Nonetheless, it is one great and unanswered question of the inter-war years: what would have happened if France and Britain had simply responded overwhelmingly when Germany remilitarized the Rhineland? According to some accounts, the Nazi regime would have collapsed. Sadly, the Allies did not respond, and afterward, Hitler continued to expand his aggression and attack the world order of the time. The lowest moment came in Munich, and Britain and France betrayed Checoslovaquia. The free world failed to respond at the right moment, and weakness at that point quite simply fed the problem and made it worse in the future. That was one important lesson that has slowly eroded in our collective memory. To appease dictators now usually leads to greater problems in the future. Aggression and war by tyrants against free peoples should not be allowed to stand. Otherwise, it will only embolden them. How do you defeat them? There are many ways defeating Nazi Germany required war, but defeating the Soviet Union, containment, and deterrence, the always more reliable policies, were enough. 

Nonetheless, though the democracies were weak and enfeebled during that time, it does not excuse the actions of the Axis powers. Contrary to the beliefs of the offensive realists, international factors and the geopolitical system do not force the great powers to behave automatically in a predetermined way. There is agency in international politics, as there is in our individual lives. Japan, for example, grew obsessed with militarism and began long before the start of the war in Europe to invade its neighbors and terrorize them. It did not have to do this, it could have been a friendly power. Instead, Japan chose to embark on imperialist ambitions, war crimes, and terror. Germany, for its part, had a lot of goodwill to revise the terms of Versailles. Some progress was achieved peacefully by German Chancellor Gustav Stresemann. Instead, Adolf Hitler decided to remake the world through war, terror, genocide, and crimes against humanity which led to the enslaving of Eastern Europe by the forces of Soviet communism.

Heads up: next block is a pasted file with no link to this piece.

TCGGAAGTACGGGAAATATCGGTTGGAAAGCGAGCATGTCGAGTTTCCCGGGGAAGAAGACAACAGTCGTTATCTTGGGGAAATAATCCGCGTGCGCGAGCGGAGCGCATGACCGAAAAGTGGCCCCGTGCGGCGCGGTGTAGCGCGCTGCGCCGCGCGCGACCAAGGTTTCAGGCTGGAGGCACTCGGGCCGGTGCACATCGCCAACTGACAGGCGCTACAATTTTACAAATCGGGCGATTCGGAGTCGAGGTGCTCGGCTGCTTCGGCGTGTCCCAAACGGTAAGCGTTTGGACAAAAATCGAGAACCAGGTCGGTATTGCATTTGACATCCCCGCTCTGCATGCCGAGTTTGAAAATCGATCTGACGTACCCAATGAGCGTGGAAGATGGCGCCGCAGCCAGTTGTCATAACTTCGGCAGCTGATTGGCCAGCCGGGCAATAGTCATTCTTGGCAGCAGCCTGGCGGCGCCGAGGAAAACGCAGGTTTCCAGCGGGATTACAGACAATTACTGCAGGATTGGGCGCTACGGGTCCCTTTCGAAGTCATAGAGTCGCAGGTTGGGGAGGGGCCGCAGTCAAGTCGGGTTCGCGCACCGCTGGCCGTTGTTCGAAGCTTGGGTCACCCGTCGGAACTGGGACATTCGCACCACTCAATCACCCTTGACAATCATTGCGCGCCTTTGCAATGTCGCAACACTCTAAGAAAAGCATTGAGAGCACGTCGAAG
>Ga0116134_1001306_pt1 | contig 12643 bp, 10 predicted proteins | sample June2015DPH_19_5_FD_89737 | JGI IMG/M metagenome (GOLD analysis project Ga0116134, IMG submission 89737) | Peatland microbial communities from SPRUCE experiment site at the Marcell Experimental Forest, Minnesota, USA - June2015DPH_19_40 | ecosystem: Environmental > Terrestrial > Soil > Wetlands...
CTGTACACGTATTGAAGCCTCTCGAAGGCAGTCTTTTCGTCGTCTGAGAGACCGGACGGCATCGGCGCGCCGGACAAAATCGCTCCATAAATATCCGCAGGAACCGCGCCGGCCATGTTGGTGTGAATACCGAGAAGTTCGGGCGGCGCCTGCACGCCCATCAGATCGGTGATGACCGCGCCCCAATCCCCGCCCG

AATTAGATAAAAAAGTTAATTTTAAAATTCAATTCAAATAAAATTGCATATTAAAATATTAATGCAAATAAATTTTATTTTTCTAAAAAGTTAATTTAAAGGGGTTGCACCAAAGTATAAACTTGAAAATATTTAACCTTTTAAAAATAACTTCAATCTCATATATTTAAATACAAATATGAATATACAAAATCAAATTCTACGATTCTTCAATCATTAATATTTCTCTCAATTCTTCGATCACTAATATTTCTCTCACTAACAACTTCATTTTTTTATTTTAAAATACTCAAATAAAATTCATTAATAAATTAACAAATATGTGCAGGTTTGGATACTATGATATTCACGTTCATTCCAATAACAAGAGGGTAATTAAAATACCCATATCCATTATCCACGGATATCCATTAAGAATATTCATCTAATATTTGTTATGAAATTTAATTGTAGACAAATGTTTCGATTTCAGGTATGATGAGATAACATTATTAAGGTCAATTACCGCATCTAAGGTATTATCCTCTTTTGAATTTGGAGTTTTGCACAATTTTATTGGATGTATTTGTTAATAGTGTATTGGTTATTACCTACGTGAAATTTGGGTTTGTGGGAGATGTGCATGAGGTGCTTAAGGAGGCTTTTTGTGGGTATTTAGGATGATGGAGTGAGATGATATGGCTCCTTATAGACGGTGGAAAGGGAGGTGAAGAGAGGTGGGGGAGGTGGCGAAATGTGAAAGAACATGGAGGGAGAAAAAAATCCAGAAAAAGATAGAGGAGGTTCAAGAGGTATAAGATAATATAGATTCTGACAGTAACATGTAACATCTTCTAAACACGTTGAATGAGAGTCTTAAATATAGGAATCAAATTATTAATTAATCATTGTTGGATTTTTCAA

Both Japan and Nazi Germany were characterized by dictatorial regimes during World War II. Each country enforced single-party rule, suppressing all political opposition, and used extensive propaganda and censorship to control public opinion. Militarism and aggressive expansionism were central to their policies, with Germany invading multiple European countries and Japan expanding throughout Asia. Both regimes cultivated a cult of personality around their leaders, maintained state control over their economies, and utilized secret police to enforce their draconian policies. Civil liberties were heavily restricted, and education systems were used to indoctrinate youth with state ideologies, promoting loyalty and militaristic values. In short, they were evil. And though prudence in international affairs dictates that one should not seek to remake all nations in the image of Jeffersonian democracy, the truth is that they were evil, expansionist, and a menace to the peace of the world. They sought world domination through the establishment of apparatuses of oppression, eugenics, anti-human ideology, paganism, and violence. This is the world that the Allies sought, in self-defense, to vanquish.